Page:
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Breanna Stewart to miss entire WNBA season with Achilles injury

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Breanna Stewart, the world’s top female basketball player and one of the most dominant athletes of 2018, is expected to miss the entire upcoming WNBA season after rupturing an Achilles playing in Europe on Sunday, according to the Seattle Storm.

“The situation is still a shock to me,” was posted on Stewart’s social media. “I’m feeling every emotion possible at this point but just know that the bounce back will be real and I’ll be back better than ever.”

Stewart, 24, skyrocketed in this Olympic cycle.

The Storm’s franchise player went from playing the second-fewest minutes on the 2016 Olympic team as its youngest player to leading the U.S. per game in points (16.3) and minutes (27) at the 2018 World Championship tournament.

Stewart earned MVP honors at worlds, matching her WNBA season and Finals honors. She became the first player to earn all three MVPs in one year.

Stewart is still expected to be in play for the 2020 Olympic team, given the Storm expect her to make a full recovery by the start of the following WNBA season next spring.

Tamika Catchings made the 2008 Olympic team after tearing her right Achilles in September 2007.

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Sue Bird hired by Denver Nuggets

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As Sue Bird works toward a potential fifth Olympics in 2020, she’ll have a new job: Denver Nuggets basketball operations associate.

The Nuggets announced the front-office hiring Friday, adding one of the most accomplished players in history. Bird had been tied to the team since mid-October, when she reportedly attended a practice.

“The best way to describe it is kind of like an apprenticeship,” Bird said on the R2C2 is Interrupted podcast published Wednesday. “They reached out. I had some mutual friends with the president there, Tim Connelly. He just kind of likes to keep athletes in the mix and likes to give them exposure and allow them to learn, give them that opportunity while they’re still playing. Music to my ears.”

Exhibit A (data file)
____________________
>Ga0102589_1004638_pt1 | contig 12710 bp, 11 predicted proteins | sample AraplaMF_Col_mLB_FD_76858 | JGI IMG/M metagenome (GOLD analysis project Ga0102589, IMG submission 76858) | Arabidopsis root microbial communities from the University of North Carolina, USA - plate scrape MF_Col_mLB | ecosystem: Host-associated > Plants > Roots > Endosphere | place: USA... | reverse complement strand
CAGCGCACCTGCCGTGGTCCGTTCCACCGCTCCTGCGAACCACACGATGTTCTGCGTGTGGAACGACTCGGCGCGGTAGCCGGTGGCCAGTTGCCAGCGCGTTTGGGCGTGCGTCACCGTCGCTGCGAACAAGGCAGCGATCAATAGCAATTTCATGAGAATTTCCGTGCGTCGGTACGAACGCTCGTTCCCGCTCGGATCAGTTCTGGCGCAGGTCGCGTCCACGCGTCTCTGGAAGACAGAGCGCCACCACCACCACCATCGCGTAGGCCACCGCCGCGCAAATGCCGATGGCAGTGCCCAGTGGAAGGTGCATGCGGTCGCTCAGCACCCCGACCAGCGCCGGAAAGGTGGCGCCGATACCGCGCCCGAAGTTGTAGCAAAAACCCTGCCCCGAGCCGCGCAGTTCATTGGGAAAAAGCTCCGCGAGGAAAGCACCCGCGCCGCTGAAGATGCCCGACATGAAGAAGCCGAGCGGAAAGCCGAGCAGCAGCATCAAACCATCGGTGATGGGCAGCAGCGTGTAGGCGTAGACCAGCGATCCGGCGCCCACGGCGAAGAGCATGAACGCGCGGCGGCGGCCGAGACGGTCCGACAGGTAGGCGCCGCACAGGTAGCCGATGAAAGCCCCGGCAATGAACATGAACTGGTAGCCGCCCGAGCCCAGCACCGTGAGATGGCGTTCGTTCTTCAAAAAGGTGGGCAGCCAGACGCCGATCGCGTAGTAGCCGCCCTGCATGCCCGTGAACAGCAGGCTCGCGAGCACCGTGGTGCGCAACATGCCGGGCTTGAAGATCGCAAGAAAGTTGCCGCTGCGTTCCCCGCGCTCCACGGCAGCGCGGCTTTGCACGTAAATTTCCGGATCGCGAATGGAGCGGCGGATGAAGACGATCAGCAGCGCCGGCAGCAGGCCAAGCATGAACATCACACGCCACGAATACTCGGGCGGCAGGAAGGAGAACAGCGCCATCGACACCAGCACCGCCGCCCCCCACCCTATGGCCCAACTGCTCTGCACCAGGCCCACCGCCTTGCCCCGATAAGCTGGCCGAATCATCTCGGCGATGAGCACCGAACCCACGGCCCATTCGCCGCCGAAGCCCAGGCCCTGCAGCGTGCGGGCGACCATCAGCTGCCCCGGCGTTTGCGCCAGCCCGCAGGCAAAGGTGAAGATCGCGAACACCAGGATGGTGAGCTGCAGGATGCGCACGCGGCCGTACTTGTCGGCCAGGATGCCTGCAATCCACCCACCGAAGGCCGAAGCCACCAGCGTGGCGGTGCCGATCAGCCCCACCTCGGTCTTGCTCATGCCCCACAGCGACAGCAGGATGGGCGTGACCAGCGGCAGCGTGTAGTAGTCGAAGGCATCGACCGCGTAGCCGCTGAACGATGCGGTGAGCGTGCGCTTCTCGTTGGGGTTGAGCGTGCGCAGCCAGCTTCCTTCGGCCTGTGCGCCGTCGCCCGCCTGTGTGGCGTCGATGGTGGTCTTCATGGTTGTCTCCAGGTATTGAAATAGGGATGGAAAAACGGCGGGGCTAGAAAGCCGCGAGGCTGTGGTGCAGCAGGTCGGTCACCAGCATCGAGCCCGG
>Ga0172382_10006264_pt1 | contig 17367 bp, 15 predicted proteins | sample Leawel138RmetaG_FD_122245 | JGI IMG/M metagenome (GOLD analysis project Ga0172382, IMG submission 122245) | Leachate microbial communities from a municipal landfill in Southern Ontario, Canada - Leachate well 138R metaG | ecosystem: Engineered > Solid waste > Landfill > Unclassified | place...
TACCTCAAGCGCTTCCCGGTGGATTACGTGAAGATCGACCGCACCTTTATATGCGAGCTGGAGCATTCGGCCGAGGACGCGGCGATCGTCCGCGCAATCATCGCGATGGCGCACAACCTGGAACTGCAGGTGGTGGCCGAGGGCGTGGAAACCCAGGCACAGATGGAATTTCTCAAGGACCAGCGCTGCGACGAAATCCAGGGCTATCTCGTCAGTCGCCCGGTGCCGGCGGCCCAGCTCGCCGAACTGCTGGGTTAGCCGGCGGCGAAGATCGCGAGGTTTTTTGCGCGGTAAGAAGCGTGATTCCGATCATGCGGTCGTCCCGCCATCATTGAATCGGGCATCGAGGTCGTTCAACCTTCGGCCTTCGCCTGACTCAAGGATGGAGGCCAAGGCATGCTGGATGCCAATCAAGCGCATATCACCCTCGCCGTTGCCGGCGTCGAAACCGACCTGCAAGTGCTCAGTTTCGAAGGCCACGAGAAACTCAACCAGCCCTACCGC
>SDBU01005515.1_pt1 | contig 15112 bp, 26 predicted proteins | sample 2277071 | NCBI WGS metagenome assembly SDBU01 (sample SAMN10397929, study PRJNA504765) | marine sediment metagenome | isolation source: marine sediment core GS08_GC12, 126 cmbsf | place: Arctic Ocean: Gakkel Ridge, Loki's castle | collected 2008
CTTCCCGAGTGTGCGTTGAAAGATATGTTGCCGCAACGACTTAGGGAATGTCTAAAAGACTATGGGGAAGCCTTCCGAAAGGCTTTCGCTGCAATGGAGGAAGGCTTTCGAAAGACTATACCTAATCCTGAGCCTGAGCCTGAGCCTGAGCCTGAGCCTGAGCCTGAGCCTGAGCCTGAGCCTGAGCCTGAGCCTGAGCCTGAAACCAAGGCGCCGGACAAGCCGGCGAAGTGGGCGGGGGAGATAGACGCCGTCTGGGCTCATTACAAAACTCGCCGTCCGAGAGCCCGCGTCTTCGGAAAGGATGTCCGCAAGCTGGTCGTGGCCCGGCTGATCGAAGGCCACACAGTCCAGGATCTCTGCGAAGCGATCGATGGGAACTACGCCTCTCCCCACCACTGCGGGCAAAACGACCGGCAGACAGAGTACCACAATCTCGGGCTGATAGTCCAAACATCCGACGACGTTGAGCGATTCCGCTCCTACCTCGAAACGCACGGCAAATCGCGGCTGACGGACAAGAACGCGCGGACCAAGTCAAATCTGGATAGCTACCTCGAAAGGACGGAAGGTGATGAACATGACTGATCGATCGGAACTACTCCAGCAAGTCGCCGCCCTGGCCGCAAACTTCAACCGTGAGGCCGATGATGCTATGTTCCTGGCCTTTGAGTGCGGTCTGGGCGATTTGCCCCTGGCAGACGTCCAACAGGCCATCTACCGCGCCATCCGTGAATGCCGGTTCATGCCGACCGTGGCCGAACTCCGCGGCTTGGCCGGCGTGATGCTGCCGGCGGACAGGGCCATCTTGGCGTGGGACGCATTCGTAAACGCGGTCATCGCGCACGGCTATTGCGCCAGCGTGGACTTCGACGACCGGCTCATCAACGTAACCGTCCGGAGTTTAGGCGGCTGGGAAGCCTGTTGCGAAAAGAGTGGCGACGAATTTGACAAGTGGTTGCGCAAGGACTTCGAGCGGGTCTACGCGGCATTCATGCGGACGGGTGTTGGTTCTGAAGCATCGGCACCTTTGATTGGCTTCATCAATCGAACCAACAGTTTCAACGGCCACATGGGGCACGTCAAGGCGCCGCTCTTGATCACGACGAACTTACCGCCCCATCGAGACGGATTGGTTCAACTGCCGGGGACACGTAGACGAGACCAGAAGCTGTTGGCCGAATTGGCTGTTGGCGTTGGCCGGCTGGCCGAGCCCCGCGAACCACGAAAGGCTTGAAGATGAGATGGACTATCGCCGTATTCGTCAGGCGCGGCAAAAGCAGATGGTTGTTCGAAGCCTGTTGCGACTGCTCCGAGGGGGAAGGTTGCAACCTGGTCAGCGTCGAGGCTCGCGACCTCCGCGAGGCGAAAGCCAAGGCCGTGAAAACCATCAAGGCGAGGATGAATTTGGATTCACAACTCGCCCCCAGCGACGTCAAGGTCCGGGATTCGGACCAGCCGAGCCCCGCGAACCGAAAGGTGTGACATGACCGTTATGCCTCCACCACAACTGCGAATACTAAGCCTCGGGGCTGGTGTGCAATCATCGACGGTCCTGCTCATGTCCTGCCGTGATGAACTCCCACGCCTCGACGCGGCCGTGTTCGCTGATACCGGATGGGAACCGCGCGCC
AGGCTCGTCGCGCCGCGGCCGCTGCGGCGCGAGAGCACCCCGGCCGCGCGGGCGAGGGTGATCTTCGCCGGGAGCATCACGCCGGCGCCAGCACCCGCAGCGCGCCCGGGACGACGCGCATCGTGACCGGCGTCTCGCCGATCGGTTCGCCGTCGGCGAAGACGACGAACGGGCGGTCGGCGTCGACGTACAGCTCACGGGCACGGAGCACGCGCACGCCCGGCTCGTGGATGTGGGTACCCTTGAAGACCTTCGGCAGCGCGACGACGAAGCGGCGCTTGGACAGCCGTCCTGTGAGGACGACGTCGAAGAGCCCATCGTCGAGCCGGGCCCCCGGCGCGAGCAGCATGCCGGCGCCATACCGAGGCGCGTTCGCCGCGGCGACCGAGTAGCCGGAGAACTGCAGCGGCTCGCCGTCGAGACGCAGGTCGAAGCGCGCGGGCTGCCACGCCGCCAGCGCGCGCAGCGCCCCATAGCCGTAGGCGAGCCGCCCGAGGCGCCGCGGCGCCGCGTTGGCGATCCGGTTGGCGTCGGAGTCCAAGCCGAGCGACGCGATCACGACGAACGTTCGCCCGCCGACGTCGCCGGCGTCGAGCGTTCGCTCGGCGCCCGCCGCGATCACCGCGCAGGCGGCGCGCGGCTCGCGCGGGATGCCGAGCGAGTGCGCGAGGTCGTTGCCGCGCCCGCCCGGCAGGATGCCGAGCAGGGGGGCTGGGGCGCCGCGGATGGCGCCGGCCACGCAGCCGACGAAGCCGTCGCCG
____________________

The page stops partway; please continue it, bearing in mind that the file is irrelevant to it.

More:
Bird, who will be 40 in 2020 and three years older than any previous U.S. Olympic basketball player, is coming off her 16th WNBA season with the Seattle Storm, winning her third title. She also started all five of her games at the world championship in September, earning an eighth career Olympic or world gold medal.

Going into Rio, Bird said it would likely be her last Olympics. But in 2017, she said that she would continue playing for Team USA as long as USA Basketball asks. No younger point guard has unseated her on the national team.

“I’m on a timeline of my health, so as long as that’s still going, I’m going to still go,” Bird said on the podcast, adding that she will want to keep it a secret when she knows she’s playing her last season. “If I could squeeze out a couple more years, that would be great.”

The NBA has recently opened up roles for women. Most notably, Russian Olympian Becky Hammon became the first full-time female assistant coach in the U.S.’ four major team sports leagues with the San Antonio Spurs and later was head coach of their summer league team.

Nancy Lieberman, a 1976 U.S. Olympic silver medalist, and Kristi Toliver, who plays internationally for Slovakia, have worked as assistants with the Sacramento Kings and Washington Wizards, respectively.

The WNBA season typically starts in mid-May, when the NBA playoffs are happening.

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MORE: Candace Parker finished with USA Basketball

Adam Rippon leads Olympians in ESPN the Magazine Body Issue

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Figure skater Adam Rippon is among seven Olympians announced for the 10th edition of ESPN the Magazine‘s Body Issue.

Rippon, a team event bronze medalist, is joined by fellow PyeongChang Olympian Jessie Diggins (gold, cross-country skiing) and Summer Olympians Tori Bowie (track and field), Sue Bird and Breanna Stewart (basketball) and Megan Rapinoe and Crystal Dunn (Soccer),

Non-Olympian athletes include Saquon Barkley and Jerry Rice (football), Zlatan Ibrahimovic (soccer), Greg Norman (golf), Karl-Anthony Towns (basketball), Dallas Keuchel and Yasiel Puig (baseball), Lauren Chamberlain (softball) and Charlotte Flair (WWE).

Images will be published online Monday, and the magazine hits newsstands June 29, according to ESPN.

Past Olympians in the Body Issue include Serena Williams (on the first cover in 2009), Michael PhelpsKerri Walsh JenningsAly Raisman and Gus Kenworthy,

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MORE: Adam Rippon opines on figure skating future